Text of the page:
This addition is perhaps a bid to assuage fears, as one of the main criticisms levelled against the incumbent constitution-drafting body is that it is unrepresentative of Egypt’s diverse society. This was a sticking point that prompted mass walkouts of elected members when it was first formed earlier this year.
The president has also lengthened the SCAF’s time frame for re-creating a Constituent Assembly, sending the constitution to referendum and for calling parliamentary elections.
What Morsi has chosen to omit from his 12 August constitutional document is also of interest.
One of the divisive articles in SCAF’s now-defunct addendum stated that the president could only declare war after the approval of the military council (Article 53/1). With the addendum no longer in existence and parliament dissolved, it is yet to be seen what approval Morsi will now have seek before going to war, if any.
The SCAF had also written that if the country faces “internal unrest which requires the intervention of the armed forces” the president can “commission” the military “with the approval of the SCAF” to maintain security.
Now that the addendum has been cancelled and with the country facing domestic instability in North Sinai, the president may not have to secure the permission of the SCAF should he choose to deploy the armed forces in the coming days.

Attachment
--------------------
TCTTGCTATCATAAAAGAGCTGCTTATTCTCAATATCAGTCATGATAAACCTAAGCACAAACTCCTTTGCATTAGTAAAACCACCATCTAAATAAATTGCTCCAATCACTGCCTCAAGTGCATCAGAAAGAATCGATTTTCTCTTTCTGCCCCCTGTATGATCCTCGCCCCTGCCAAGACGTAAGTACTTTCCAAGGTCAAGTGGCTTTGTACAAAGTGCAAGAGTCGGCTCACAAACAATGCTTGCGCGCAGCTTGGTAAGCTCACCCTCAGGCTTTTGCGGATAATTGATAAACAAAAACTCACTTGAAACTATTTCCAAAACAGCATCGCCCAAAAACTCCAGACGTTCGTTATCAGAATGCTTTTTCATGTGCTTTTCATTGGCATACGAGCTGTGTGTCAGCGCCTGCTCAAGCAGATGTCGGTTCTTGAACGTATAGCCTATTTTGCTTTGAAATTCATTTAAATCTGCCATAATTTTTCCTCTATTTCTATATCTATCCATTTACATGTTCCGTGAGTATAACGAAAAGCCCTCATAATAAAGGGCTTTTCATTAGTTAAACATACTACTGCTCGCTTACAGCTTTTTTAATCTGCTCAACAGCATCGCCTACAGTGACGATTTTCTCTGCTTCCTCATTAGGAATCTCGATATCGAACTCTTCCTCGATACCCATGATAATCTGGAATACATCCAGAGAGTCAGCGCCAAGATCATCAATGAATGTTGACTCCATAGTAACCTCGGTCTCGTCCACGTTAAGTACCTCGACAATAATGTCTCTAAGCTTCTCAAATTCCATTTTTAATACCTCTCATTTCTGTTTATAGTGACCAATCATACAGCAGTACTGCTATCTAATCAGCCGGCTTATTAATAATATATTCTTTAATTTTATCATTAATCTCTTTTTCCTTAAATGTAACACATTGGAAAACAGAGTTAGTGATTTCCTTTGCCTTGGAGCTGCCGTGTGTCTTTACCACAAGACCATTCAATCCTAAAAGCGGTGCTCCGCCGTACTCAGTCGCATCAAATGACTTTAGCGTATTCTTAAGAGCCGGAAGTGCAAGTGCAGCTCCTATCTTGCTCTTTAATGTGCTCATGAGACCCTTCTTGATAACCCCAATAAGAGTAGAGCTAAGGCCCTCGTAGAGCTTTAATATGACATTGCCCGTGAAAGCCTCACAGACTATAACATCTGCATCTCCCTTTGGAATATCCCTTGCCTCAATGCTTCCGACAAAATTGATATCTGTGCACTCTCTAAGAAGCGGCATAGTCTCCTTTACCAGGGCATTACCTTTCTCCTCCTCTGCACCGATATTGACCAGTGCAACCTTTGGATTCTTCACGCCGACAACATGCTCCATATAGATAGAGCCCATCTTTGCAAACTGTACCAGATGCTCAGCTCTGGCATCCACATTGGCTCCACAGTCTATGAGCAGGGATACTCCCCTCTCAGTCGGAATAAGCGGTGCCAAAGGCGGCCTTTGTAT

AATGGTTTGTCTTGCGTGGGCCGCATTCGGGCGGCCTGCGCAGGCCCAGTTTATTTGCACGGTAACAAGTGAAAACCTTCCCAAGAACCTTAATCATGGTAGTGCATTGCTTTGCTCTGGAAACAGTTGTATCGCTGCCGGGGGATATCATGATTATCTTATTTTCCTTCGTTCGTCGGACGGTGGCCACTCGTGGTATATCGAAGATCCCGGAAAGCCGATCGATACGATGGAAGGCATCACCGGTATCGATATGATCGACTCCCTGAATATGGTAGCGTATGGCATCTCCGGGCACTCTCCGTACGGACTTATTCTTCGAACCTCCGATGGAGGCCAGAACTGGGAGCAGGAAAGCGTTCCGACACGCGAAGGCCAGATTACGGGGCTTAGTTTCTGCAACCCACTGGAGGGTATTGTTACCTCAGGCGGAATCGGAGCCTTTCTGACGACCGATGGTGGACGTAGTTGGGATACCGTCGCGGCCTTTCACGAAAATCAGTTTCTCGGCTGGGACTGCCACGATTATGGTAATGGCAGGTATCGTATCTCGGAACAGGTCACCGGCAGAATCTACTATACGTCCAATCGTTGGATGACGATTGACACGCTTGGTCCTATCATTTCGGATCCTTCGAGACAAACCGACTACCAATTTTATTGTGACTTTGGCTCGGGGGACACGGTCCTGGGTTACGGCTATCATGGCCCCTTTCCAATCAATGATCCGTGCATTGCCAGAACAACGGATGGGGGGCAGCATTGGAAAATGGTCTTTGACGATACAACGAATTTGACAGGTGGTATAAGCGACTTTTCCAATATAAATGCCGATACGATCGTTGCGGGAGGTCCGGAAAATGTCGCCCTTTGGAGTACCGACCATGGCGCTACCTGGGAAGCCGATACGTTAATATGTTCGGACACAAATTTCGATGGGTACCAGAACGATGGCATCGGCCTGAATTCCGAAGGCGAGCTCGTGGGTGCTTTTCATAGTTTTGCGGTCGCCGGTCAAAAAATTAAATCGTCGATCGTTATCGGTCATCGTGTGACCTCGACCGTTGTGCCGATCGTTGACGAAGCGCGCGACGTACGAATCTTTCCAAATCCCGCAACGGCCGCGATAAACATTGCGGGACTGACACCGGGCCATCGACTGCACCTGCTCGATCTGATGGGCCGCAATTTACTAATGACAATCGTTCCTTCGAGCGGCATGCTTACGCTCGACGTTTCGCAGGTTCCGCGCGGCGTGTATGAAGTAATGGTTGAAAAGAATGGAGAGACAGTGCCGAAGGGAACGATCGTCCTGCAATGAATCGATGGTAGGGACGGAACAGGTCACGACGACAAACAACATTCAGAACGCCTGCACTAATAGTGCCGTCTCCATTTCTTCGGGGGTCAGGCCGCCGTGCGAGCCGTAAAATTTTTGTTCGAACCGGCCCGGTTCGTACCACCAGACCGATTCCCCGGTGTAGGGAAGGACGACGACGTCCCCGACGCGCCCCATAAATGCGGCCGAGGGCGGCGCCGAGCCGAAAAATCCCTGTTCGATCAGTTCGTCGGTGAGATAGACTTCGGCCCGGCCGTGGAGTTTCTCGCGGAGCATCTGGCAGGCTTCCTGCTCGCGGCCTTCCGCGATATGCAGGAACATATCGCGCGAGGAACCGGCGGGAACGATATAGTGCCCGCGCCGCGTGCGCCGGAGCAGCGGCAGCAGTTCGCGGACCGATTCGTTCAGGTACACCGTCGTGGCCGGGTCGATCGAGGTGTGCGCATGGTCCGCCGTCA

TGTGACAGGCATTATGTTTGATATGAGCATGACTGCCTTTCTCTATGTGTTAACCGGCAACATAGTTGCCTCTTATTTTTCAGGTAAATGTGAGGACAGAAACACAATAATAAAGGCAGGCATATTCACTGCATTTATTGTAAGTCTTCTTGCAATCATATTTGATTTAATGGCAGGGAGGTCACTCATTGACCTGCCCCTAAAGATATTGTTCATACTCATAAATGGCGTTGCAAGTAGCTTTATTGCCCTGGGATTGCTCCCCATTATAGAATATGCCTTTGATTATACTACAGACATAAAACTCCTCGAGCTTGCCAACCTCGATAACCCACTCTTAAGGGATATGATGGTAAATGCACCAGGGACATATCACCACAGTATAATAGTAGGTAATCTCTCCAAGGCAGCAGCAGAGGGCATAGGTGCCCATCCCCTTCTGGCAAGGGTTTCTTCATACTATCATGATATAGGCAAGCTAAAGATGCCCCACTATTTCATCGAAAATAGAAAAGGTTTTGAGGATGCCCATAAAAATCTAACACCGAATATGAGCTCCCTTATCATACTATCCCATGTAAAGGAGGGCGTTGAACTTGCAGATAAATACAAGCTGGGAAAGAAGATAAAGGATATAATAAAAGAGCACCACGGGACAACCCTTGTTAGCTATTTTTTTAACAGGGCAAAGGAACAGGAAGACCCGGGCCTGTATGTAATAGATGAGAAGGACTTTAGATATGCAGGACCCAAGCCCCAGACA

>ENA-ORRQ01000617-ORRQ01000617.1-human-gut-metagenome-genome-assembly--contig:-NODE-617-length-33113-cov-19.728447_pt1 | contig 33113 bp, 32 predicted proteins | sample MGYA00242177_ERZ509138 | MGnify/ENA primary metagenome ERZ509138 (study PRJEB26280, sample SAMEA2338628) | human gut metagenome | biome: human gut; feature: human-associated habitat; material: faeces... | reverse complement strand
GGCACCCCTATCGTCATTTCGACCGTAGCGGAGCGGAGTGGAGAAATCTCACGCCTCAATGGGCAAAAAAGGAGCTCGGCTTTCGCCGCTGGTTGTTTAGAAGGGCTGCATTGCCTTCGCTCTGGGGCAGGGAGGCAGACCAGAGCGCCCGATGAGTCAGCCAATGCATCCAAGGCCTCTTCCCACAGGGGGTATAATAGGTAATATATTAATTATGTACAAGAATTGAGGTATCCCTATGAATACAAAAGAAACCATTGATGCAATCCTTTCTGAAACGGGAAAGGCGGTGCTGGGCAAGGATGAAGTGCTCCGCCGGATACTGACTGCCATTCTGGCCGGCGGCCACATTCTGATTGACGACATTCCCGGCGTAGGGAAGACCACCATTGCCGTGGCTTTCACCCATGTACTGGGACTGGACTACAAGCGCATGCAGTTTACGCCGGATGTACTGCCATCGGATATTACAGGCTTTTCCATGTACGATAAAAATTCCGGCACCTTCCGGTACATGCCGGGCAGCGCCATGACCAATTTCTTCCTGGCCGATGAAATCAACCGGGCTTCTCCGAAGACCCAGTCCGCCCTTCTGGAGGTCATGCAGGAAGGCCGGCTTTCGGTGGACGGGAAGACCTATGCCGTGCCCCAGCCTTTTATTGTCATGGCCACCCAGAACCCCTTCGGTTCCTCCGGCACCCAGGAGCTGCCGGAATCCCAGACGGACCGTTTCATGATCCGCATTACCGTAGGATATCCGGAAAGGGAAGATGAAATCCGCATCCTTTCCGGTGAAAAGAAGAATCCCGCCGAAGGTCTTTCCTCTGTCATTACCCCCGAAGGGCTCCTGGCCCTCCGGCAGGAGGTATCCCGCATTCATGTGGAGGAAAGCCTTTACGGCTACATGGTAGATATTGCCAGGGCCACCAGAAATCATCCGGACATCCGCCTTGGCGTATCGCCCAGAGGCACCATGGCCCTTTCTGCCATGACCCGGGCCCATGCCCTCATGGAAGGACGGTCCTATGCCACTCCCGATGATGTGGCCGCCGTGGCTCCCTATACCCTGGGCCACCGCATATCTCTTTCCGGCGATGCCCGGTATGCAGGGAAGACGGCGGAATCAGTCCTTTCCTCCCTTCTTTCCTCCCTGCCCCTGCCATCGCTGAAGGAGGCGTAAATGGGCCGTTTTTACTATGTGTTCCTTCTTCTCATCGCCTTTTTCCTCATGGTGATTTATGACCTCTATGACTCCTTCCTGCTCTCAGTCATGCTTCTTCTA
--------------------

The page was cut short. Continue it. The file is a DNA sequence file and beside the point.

Bypassing the military council in these ways could be seen to be giving the president greater influence over the military.
However, these issues have yet to be clarified.
The president also chose not to include a rewrite of Article 60 B1 of the SCAF’s addendum in his August 12 document, which referred to the drafting of the constitution.
The military council had dictated that should “the president, the head of SCAF, the prime minister, the Supreme Council of the Judiciary or a fifth of the Constituent Assembly find that the new constitution contains an article or more which conflict with the revolution’s goals… or which conflict with any principle agreed upon in all of Egypt’s former constitutions” they can “demand that the Constituent Assembly revises this specific article.”
This point had been criticised by some political forces, as it gave the military a say in the writing of the constitution. In the 1971 Constitution only the president and the lower house of Egypt’s Parliament (the People’s Assembly) had the authority to contend constitutional articles.
SCAF’s point also stipulated that the High Constitutional Court would ultimately decide on the constitutional articles and that its decision was final.
It is still not determined how constitutional articles will be contended and who is authorised to contend or confirm them.
The military have yet to release an official response to these seismic changes. In addition, there are conflicting reports about whether the military council were consulted about its restructure or the cancelling of the document that previously afforded it significant powers.
Certainly Sunday’s document is Morsi’s most significant move since assuming the presidency.